The nation waited as Special Counsel Robert Mueller III worked his way through his investigation into Russia corrupting the 2016 presidential election and Donald Trump’s activities. Then, Attorney General William Barr snatched the report out of the hands of Congress, poisoned the conversation about the report for over a month, and then refused to release Mueller’s evidence — even to Congress. Finally, though, people will get a look behind the whole investigation.
The special counsel warned that he would not be a good witness, and he was true to his word. Mueller is a Marine and a public servant who follows the rules. The House Judiciary Committee wandered throughout the morning hearing, and instead of having a strong baritone voice, Mueller sounded weak. Then, the House Intelligence Committee supported Mueller in a more productive manner, but by then, it was too late.
The special counsel released its redacted findings in a report well over 400 pages long. It was too dense and too filled with legal jargon for the general public. The nation’s interest waned — until now.
A top prosecutor on Mueller’s team, Andrew Weissman, has a publisher for a book he is writing, Random House. The title is Where Law Ends: Inside the Mueller Investigation, and it is scheduled for release on September 29. Weissmann is the first one of the prosecutors to go public. The inside account will explain how the investigation worked.
Weissman is one of the most central characters in the investigation, so he has a unique and broad perspective. He is especially familiar with the case against Donald Trump’s friend and one of his campaign chairmen, Paul Manafort. The attorney is not part of the team that investigated Trump’s obstruction of justice.
As one of the special counsel’s top people, Weissmann will probably reveal a great deal more. The question still remains: why the team decided to stay away from Trump committing a “criminal obstruction-of-justice offense?”
The attorney has often been criticized by those who support Trump. However, Random House is calling the book “a meticulous account of the Mueller team’s probe and its ongoing battles with the Trump administration.”
As a former Justice Department official, he is not the first to release a book. Others who have done so are, according to The New York Times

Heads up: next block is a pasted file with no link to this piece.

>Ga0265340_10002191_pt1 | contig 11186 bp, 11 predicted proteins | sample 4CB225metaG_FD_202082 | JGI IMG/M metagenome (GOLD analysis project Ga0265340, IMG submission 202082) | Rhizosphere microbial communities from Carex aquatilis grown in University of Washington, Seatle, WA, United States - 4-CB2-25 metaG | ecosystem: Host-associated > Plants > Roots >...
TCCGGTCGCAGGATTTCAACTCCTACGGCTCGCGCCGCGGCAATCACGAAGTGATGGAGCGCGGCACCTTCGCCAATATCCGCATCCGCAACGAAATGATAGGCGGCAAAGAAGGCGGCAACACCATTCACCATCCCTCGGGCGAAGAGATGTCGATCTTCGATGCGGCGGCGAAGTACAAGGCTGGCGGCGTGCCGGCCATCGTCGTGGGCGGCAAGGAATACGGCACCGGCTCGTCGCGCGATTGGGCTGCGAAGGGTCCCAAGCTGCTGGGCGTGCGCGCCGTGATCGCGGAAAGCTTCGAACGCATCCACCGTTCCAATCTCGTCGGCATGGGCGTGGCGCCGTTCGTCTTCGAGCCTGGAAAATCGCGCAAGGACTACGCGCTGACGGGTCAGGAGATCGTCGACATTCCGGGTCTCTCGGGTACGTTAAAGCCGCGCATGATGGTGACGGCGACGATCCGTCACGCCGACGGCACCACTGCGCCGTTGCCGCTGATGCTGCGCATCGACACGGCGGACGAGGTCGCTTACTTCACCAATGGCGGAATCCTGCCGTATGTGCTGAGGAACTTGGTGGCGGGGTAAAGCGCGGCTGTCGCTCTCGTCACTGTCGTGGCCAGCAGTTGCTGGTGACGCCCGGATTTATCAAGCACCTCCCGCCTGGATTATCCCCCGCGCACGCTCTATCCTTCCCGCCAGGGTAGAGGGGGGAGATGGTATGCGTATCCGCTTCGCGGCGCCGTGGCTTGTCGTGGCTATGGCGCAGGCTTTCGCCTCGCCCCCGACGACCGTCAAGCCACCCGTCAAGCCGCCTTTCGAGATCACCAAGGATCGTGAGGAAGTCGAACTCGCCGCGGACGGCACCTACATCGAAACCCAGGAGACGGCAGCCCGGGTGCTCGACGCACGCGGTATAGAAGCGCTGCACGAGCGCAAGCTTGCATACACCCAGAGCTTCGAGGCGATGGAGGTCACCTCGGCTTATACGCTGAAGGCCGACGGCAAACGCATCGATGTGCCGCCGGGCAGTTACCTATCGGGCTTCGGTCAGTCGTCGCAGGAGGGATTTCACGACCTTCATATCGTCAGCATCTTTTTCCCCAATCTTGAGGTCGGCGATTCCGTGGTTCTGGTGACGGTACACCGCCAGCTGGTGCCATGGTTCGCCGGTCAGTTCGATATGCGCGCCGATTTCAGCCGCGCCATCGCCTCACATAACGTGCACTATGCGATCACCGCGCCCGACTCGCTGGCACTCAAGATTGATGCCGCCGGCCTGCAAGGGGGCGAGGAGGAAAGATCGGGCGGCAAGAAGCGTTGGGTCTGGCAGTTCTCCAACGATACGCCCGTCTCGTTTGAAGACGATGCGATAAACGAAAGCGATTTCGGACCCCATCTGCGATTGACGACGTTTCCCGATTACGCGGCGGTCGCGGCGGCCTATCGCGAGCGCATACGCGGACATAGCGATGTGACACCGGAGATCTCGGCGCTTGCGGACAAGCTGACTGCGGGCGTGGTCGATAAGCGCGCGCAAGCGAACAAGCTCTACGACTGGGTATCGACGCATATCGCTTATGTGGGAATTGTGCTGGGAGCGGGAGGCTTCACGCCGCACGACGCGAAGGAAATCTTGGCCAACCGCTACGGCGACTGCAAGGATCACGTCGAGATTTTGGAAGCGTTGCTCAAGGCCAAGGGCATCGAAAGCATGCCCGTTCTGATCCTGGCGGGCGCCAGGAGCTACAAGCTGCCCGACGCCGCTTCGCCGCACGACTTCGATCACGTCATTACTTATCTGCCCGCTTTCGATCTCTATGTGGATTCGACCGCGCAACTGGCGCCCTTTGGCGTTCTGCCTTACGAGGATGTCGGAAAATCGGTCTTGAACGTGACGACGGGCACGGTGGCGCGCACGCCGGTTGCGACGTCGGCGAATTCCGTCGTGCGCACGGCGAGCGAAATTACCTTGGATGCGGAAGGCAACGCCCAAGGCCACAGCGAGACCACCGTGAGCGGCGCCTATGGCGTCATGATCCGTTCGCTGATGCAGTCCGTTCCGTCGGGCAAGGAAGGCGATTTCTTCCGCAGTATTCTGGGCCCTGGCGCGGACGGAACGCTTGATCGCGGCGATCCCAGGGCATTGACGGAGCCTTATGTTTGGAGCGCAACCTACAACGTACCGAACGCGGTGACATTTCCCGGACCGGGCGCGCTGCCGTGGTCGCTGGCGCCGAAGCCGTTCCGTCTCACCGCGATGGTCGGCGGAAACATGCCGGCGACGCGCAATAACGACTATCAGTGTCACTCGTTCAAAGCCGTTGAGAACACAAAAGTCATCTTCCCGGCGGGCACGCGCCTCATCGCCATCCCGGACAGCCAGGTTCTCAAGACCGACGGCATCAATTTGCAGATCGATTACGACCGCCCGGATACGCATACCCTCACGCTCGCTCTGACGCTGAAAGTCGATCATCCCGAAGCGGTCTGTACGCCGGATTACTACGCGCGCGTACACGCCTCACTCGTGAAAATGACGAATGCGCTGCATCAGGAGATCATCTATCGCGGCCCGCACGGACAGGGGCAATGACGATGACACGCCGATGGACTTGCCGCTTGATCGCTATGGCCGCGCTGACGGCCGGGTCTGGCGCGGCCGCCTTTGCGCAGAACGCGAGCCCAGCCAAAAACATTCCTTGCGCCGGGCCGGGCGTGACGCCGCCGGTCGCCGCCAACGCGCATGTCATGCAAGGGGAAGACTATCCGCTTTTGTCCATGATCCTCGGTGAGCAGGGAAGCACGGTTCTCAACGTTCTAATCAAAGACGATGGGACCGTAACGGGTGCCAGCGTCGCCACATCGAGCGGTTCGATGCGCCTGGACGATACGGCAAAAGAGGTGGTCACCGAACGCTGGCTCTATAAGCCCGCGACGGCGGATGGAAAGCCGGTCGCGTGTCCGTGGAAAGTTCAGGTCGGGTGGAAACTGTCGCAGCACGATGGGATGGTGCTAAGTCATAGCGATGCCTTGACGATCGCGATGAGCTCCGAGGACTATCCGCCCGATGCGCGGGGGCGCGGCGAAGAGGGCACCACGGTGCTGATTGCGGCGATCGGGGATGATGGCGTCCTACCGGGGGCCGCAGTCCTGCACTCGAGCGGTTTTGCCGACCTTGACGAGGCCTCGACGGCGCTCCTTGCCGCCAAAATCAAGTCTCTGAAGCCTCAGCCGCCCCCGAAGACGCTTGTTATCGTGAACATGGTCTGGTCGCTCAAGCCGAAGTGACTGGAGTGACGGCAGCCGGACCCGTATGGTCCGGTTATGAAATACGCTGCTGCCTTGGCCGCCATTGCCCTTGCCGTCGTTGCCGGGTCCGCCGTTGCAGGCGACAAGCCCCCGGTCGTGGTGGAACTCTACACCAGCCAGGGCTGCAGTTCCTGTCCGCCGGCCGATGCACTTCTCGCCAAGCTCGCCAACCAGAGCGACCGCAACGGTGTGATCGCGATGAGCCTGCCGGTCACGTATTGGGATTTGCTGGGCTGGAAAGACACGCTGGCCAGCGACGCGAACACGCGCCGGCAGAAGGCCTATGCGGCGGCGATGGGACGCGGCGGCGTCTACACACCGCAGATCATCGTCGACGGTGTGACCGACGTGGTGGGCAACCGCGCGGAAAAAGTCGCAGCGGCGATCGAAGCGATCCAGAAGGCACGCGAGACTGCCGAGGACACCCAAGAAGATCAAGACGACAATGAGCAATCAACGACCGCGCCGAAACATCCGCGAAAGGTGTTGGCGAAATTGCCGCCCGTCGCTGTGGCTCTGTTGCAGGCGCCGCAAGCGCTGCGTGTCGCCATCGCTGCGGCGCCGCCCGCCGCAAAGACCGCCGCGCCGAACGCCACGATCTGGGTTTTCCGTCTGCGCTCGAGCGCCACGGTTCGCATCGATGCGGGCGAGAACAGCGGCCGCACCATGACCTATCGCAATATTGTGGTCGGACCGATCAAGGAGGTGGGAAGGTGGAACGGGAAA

‘[B]est-selling memoirs [have been written] by the former F.B.I. director James B. Comey and the former deputy F.B.I. director Andrew G. McCabe. Mr. Trump fired Mr. Comey in May 2017, prompting law enforcement officials to open an investigation into whether he was trying to obstruct the Russia inquiry.’
Mueller ran his investigation with an iron fist, remarkably without one leak. Just recently, he wrote one of his first communication of any kind, an op-ed in the New York Times. He also held a news conference last month. Mueller repeated said that he wanted the report to speak for itself, and if did — if people speak legalese.
Weissman is well known:
‘[For his] aggressive prosecutorial tactics and for gain defendants’ cooperation in complex cases involving organized crime and financial fraud. His most notorious targets included the Genovese crime family in New York and executives involved in the Enron accounting fraud scandal.’
Weissmann has often been the target of criticism from Trump supporters. Random House said that his account from the inside of the Mueller team’s investigation and its ongoing battles with the Trump administration will keep readers enthralled.
Weissmann released a statement, WUSA reported:
‘I felt it was necessary to record this episode in our history, as seen and experienced by an insider. This is the story of our investigation into how our democracy was attacked by Russia and how those who condoned and ignored that assault undermined our ability to uncover the truth. My obligation as a prosecutor was to follow the facts where they led, using all available tools and undeterred by the onslaught of the president’s unique powers to undermine our work.’
Then, the attorney continued:
‘I am deeply proud of the work we did and of the unprecedented number of people we indicted and convicted — and in record speed. But the hard truth is that we made mistakes. We could have done more. “Where Law Ends” documents the choices we made, good and bad, for all to see and judge and learn from.’
Weissman failed to get Manafort to cooperate after he violated his plea agreement multiple times by lying to federal investigators. The attorney left the team right before the Mueller report came out. He is now a member of New York University (NYU) law faculty. Heis also “a senior fellow with the school’s Center on the Administration of Criminal Law.”
Americans had a few things to say about this travesty. Check out how they responded to the Mueller investigation below:
The Mueller Report Adventures: In Bite-Sizes on this Facebook page. These quick, two-minute reads interpret the report in normal English for busy people. Mueller Bite-Sizes uncovers what is essentially a compelling spy mystery. Interestingly enough, Mueller Bite-Sizes can be read in any order.